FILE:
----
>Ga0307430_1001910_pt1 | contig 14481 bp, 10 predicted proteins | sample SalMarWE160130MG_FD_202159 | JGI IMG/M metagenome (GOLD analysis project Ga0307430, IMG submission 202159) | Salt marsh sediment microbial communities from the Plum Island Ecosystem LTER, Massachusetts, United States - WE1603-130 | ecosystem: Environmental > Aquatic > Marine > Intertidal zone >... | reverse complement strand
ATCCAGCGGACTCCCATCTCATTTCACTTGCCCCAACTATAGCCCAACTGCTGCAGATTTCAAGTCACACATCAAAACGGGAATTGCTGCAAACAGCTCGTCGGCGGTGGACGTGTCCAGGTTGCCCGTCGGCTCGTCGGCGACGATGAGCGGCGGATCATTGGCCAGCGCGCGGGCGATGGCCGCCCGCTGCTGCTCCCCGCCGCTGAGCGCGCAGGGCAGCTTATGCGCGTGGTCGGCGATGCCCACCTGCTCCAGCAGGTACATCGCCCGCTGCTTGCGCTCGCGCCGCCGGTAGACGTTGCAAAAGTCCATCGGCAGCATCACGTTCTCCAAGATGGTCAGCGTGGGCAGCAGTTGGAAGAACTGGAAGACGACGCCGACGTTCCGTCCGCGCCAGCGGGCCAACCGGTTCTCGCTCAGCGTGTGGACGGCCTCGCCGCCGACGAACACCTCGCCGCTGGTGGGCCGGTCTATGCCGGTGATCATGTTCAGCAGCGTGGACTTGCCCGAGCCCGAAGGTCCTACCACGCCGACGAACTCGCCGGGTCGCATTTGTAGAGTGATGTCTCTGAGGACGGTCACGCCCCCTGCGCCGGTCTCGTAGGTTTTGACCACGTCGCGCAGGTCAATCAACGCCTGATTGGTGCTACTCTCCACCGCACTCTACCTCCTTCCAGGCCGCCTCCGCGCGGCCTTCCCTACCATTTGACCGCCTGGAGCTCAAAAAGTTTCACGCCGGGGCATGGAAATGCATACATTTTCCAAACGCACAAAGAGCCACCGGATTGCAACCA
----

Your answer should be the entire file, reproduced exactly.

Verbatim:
>Ga0307430_1001910_pt1 | contig 14481 bp, 10 predicted proteins | sample SalMarWE160130MG_FD_202159 | JGI IMG/M metagenome (GOLD analysis project Ga0307430, IMG submission 202159) | Salt marsh sediment microbial communities from the Plum Island Ecosystem LTER, Massachusetts, United States - WE1603-130 | ecosystem: Environmental > Aquatic > Marine > Intertidal zone >... | reverse complement strand
ATCCAGCGGACTCCCATCTCATTTCACTTGCCCCAACTATAGCCCAACTGCTGCAGATTTCAAGTCACACATCAAAACGGGAATTGCTGCAAACAGCTCGTCGGCGGTGGACGTGTCCAGGTTGCCCGTCGGCTCGTCGGCGACGATGAGCGGCGGATCATTGGCCAGCGCGCGGGCGATGGCCGCCCGCTGCTGCTCCCCGCCGCTGAGCGCGCAGGGCAGCTTATGCGCGTGGTCGGCGATGCCCACCTGCTCCAGCAGGTACATCGCCCGCTGCTTGCGCTCGCGCCGCCGGTAGACGTTGCAAAAGTCCATCGGCAGCATCACGTTCTCCAAGATGGTCAGCGTGGGCAGCAGTTGGAAGAACTGGAAGACGACGCCGACGTTCCGTCCGCGCCAGCGGGCCAACCGGTTCTCGCTCAGCGTGTGGACGGCCTCGCCGCCGACGAACACCTCGCCGCTGGTGGGCCGGTCTATGCCGGTGATCATGTTCAGCAGCGTGGACTTGCCCGAGCCCGAAGGTCCTACCACGCCGACGAACTCGCCGGGTCGCATTTGTAGAGTGATGTCTCTGAGGACGGTCACGCCCCCTGCGCCGGTCTCGTAGGTTTTGACCACGTCGCGCAGGTCAATCAACGCCTGATTGGTGCTACTCTCCACCGCACTCTACCTCCTTCCAGGCCGCCTCCGCGCGGCCTTCCCTACCATTTGACCGCCTGGAGCTCAAAAAGTTTCACGCCGGGGCATGGAAATGCATACATTTTCCAAACGCACAAAGAGCCACCGGATTGCAACCA